Williston growers on the lookout
Aug. 6, 2009
By Tim Simard
Farmers and growers across Vermont fear the worst as the fungal disease known as late blight strikes gardens and farms. Vermont agricultural officials have confirmed the disease in every county in the state, and it’s becoming more and more prevalent in Chittenden County.
The leaf of a tomato plant shows the signs of late blight, which has infected tomato and potato crops in Vermont.
But some growers in Williston have so far escaped the fungal infection, which destroys only tomato and potato crops. It is not harmful to people.
Lisa Boutin, co-owner of the Boutin Family Farm on South Road, has checked her tomatoes and potatoes daily. She said there have been no signs of late blight, which appears as black, irregular spots on leaves and stems. In advanced stages, the blight will rot and discolor tomatoes and potatoes.
“So far, everything is looking good,” Boutin said. “We start our own (tomato) plants indoors, so I don’t know if that makes a difference.”
Boutin said the tomatoes are coming along fine and should be ready shortly for her community-supported agriculture customers. Boutin Family Farm is a CSA, where individuals buy shares early in the growing season and receive fresh vegetables for the rest of the summer and fall.
Boutin said she planted a row of potatoes for her family and those plants are also currently free of late blight. She’s hoping it stays that way. The Boutins routinely spray their plants with an anti-fungal spray in an effort to curb fungal plant diseases that become common during wet and cool summers.
She knows late blight could appear on her farm overnight. Once late blight appears, it rapidly kills the plants.
“I’m checking (the plants) every day,” Boutin said.
Spread of late blight
This summer has been anything but average in Vermont. The state experienced near record high rainfall totals in June and July, with temperatures averaging well below normal. Only in the last few days of July did the temperature climb to normal levels in the 80s. But the rains continued. Last week, northern Vermont was again slammed with torrential rain and thunderstorms for several days.
The consistently wet weather pattern is the perfect breeding ground for late blight, explained Ann Hazelrigg, a University of Vermont professor and director of the university’s Plant Diagnostic Clinic.
“I haven’t seen it this bad in 25 years,” said Hazelrigg, who is also a Williston resident.
Late blight, also known as Phytophthora infestans, is the same disease that caused the Irish potato famine in the 1840s. Hazelrigg said this summer’s weather is similar to what Ireland experienced during that time period.
“With these rains, (late blight) sort of just washes out of the sky,” she said.
Late blight is an airborne disease that travels through fungal spores. Gardens that have not been infected are lucky, Hazelrigg said. She said farms throughout much of the Champlain Valley haven’t been so fortunate, including the Intervale in Burlington.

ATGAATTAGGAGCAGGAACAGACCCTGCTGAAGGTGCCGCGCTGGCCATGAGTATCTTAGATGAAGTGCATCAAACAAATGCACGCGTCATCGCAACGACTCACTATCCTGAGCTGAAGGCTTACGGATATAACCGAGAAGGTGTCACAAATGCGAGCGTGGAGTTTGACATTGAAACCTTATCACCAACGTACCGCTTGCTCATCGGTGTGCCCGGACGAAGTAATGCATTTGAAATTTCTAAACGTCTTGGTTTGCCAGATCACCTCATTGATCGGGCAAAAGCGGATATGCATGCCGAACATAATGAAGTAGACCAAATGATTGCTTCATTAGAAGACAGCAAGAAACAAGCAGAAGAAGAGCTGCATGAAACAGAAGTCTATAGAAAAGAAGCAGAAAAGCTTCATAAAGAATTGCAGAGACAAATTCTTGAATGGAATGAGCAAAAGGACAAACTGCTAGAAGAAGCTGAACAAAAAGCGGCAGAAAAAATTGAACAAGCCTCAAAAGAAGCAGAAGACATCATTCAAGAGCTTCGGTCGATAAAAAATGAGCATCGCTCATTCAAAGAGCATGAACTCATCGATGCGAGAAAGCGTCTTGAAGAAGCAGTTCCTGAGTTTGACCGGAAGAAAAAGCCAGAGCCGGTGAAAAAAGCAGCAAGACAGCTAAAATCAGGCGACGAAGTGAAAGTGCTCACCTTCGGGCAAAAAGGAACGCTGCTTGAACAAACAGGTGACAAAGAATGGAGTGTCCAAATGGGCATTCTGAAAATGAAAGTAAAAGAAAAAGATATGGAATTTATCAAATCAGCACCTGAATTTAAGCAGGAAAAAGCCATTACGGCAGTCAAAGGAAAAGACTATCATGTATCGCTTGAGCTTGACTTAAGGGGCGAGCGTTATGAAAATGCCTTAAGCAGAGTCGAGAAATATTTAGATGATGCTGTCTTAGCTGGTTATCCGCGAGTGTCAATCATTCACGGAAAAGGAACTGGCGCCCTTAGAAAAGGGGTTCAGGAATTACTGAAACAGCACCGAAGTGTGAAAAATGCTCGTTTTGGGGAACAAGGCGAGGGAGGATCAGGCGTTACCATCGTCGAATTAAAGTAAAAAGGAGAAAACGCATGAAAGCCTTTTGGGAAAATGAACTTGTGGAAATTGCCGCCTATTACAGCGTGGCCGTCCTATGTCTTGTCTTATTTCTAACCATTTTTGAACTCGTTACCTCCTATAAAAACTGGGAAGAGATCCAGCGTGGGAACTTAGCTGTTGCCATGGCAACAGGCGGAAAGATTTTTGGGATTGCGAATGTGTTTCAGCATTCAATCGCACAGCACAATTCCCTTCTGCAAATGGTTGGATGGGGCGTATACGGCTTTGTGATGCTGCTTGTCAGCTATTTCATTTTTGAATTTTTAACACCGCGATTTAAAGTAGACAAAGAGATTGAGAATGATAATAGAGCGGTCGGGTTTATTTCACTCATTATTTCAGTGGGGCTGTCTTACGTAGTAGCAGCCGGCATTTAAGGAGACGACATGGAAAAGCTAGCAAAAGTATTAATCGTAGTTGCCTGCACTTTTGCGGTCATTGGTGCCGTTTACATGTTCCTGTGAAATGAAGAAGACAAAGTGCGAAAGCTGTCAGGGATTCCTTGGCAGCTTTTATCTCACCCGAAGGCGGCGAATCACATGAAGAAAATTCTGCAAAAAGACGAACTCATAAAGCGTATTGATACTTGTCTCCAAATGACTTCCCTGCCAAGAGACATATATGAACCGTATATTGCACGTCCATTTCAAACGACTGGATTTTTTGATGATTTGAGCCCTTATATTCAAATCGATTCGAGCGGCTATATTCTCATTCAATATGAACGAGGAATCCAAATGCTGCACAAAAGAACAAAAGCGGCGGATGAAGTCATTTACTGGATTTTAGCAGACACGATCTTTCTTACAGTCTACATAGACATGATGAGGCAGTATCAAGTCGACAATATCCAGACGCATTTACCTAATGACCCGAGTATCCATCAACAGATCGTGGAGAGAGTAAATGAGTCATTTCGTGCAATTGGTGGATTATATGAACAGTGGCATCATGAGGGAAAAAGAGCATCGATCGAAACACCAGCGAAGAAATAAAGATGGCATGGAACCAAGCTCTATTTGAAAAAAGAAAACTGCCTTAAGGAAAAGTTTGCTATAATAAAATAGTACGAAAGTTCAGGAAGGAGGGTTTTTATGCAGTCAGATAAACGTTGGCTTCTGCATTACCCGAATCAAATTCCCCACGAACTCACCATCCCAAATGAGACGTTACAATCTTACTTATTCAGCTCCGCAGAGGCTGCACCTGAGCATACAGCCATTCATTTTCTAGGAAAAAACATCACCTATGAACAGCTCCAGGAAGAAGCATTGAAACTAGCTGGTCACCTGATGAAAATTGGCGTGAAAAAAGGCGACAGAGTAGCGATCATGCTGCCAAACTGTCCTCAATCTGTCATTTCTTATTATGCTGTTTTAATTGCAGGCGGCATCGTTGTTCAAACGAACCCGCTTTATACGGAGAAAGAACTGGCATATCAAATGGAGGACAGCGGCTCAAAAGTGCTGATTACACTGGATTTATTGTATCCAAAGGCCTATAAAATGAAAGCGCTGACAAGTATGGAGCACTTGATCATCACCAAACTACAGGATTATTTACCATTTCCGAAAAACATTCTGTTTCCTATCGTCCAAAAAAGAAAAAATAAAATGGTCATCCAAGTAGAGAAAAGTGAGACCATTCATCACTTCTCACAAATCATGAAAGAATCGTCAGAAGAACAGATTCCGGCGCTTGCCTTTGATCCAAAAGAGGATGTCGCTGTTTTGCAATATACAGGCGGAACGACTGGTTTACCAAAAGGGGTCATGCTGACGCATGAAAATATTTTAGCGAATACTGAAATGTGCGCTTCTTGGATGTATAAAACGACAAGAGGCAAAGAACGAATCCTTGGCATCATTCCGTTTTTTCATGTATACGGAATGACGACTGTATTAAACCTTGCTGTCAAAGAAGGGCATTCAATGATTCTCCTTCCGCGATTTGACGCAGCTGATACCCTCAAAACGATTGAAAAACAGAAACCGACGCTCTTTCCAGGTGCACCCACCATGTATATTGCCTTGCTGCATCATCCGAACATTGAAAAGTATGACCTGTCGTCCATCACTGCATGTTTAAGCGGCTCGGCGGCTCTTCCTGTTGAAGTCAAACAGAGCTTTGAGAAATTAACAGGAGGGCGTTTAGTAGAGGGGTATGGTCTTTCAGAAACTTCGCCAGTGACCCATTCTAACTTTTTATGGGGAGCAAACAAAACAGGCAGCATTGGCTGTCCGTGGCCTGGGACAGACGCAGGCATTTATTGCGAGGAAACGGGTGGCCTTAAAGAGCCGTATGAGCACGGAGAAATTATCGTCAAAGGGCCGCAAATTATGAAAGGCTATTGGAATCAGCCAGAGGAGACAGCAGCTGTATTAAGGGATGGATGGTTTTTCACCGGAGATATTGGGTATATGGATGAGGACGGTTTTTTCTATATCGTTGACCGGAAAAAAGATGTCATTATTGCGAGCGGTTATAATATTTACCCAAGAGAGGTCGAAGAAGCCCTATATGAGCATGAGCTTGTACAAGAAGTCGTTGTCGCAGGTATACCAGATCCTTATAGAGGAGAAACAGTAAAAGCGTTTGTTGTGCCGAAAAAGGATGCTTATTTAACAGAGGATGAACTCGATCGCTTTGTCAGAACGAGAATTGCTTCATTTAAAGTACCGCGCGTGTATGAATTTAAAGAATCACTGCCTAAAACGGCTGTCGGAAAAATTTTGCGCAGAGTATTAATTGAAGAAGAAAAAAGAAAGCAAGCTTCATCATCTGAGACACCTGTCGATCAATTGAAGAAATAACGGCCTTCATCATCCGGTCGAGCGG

Master Gardener June Jones said the Williston Community Garden in Brennan Woods has been lucky so far. The tomato plants at the garden have only dealt with an early blight, which is not nearly as destructive. Jones said the gardeners have sprayed fungicide and weeded the plants to prevent the spread of early blight. So far, they’ve been successful.
“We did have some of the late blight last season,” Jones said. “When (the plant) gets it, that’s it.”
Hazelrigg said once a plant is discovered to have late blight, it must be completely removed from the garden. Growers should not compost the plant material, but should instead throw out the plants. Larger farms may choose to burn the plant material.
While tomato plants afflicted with the fungal disease are a lost cause, some potato crops might survive. Hazelrigg said potato plants with the disease should be removed, but potatoes can survive and harden in the ground after the plants’ removal. She said growers should check the potatoes once they’ve been harvested to make sure they’ve escaped the disease.
Hazelrigg said the good news is that late blight does not last within the soil over the winter. Growers should feel safe replanting the same ground next year.
The bad news is the cost of the blight to farmers. While Hazelrigg did not have an estimate on the economic impact of late blight, she said it could prove devastating for some.
“Organic farmers, especially, could be in big trouble this year,” Hazelrigg said.
At this point, only hot and dry weather can stop the spread of late blight, Hazelrigg said. But forecasters aren’t calling for any extended dry spells. There could be light showers over the weekend and into early next week, with temperatures in the 70s and 80s.